Health Care Policy Change for Opioid Addiction

My dad overdosed and was brought to the hospital 6 times before his fatal visit. I must’ve spent over 30 hrs in total on the phone with nurses, doctors, but primarily case workers. The calls with doctors and nurses were often cut short. Because of policies put into place to protect peoples privacy, anything I wanted to find out about my dad was denied. Me providing information on my dads history with addiction, suicide attempts, and my dads severe depression were not acknowledged well. It wasn’t the nurses fault and I knew they could hear the frustration in my voice, but they knew they had to follow policy. It made it very clear that policy changes were needed and quickly.

One of the last times my dad was in the hospital, he didn’t wake for 2 weeks. When he finally awoke I called and begged to talk to him. Because of his embarrassment of what had happened, he denied my calls and told the nurses not to release any information. Even after explaining that he was at high risk for suicide, I was told that I had two choices. Call and get him sectioned or let him make his own choices. He was finally in the place where he could get the help he needed, but there wasn’t a system in place for him to get that proper, specific care.

I’m sure that my dads case isn’t the only one either.

I was visiting a friend at the restaurant I used to work at and there was a couple sitting at the bar. They were visiting from Indiana for their anniversary and looked so in love. I began chatting with them and I discovered they were in the business of saving peoples lives. She was a nurse and he was an EMT. I went to High School and prom with the EMT that saved my dad’s life on multiple of his overdoses and his wife is also a nurse. I knew that both jobs were extremely difficult. I thanked the couple at the bar, mentioning the couple from High School that I admire, and our conversation got deeper. I told them about my dad. The woman said something very true to me. She said, “As a nurse, we get a lot of people who come in from overdoses. It’s really hard for some of the nurses to feel obligated to help them. A lot of them think, ‘if they don’t want to help themselves why should I want to help them?’, or ‘they’ll just be back again.’ They don’t get the same care as other patients do and it’s true a lot of them are back sometimes even in the same day. But what I like to think anytime I see someone who is struggling with addiction is what kind of pain this person must’ve gone through to be where they are right now. I think about how broken and hurt they must be and that every single person has a story. It makes me try harder to be a better nurse and I know these people are really strong for what they must’ve gone through.”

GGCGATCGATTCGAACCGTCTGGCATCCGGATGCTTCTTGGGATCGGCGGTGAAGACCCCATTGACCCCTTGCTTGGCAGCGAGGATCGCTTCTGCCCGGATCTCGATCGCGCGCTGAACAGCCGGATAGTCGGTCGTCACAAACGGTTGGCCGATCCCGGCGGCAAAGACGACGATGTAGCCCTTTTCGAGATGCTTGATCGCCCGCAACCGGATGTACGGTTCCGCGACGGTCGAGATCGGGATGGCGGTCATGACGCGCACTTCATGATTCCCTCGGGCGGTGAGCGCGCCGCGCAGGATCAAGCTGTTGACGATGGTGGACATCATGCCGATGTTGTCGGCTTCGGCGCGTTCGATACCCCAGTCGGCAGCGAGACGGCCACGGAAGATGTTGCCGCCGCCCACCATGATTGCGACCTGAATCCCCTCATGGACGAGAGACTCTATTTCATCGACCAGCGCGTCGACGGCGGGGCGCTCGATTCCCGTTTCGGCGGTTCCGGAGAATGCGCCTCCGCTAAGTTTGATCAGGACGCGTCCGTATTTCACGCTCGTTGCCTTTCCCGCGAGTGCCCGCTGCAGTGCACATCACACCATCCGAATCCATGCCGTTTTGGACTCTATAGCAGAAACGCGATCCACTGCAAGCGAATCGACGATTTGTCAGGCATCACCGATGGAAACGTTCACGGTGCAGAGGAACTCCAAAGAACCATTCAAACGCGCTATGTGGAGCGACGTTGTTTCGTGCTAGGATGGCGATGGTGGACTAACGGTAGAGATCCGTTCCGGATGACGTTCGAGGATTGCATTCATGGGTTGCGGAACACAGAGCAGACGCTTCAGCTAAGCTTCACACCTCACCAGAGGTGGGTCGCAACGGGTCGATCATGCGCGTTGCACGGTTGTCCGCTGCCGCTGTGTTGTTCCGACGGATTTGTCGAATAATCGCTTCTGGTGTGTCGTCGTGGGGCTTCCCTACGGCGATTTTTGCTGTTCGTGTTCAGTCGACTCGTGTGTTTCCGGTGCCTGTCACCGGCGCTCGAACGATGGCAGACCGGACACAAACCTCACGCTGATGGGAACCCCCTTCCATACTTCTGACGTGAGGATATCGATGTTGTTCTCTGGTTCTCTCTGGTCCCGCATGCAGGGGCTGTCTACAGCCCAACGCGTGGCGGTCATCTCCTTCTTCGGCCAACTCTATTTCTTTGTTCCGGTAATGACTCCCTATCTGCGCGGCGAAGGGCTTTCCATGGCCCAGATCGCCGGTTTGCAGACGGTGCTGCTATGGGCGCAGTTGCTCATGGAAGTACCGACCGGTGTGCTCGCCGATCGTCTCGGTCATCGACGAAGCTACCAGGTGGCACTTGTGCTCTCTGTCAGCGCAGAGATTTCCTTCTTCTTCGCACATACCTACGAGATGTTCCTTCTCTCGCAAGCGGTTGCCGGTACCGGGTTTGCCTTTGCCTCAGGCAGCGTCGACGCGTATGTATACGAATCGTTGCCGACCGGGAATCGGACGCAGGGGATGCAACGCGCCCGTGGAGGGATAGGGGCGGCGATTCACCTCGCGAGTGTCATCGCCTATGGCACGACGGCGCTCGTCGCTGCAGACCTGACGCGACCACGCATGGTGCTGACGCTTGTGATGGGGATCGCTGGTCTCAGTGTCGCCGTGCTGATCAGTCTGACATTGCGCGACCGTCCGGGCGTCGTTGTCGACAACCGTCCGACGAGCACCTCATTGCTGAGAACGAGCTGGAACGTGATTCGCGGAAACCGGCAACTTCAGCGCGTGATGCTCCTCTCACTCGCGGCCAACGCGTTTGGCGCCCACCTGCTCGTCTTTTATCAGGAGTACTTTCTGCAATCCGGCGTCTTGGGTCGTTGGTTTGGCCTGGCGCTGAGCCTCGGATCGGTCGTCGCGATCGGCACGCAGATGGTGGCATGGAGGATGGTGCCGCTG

She was an amazing human and an incredible nurse, but what about the people who don’t have that experience or outlook like her?¬† What if a nurse really doesn’t connect to someone struggling with addiction? It doesn’t mean they’re not as good of a nurse or as good of a human. It really just takes proper training and a bit of understanding. Even after talking to nurses who were tired from my taking care of my dad, (trust me he is a handful!) once I explained a little more about our situation and explained how good of a dad he really was they were always a little bit more patient and responsive.

Being a nurse is the most honorable job I’ve ever seen. Over the summer I lived with a roommate who was a nurse. She always had a smile on her face and no matter what she was always in a great mood and asked me about my day. She probably had 100 things going on at work and in her own life, but she cared about people more than herself. I think that’s a quality of nurses that make them superheroes. So to ask of a nurse to give another 100% to people that try to refuse the help or on the other hand demand medication, it’s really hard. But with the proper training and policy changes, I have no doubt these compassionate, super-human healers would absolutely be wonderful at helping improve conditions of the epidemic and help in the fight to end the stigma.

My dad was really open about his recovery, despite his privacy in the hospital. When he was sober he told me about a specific doctor that he loved seeing. He said to me, “I just love that she doesn’t look at me different. I just feel like I can be honest and open with her and she won’t talk to me like I’m any less of a human. It gives me hope.” I love that Doctor for the work that she is doing and I wish I knew her name. Doctors are brilliant humans as well. It’s hard for anyone to have an open and nonjudgemental conversation when it’s not something they’re comfortable talking about.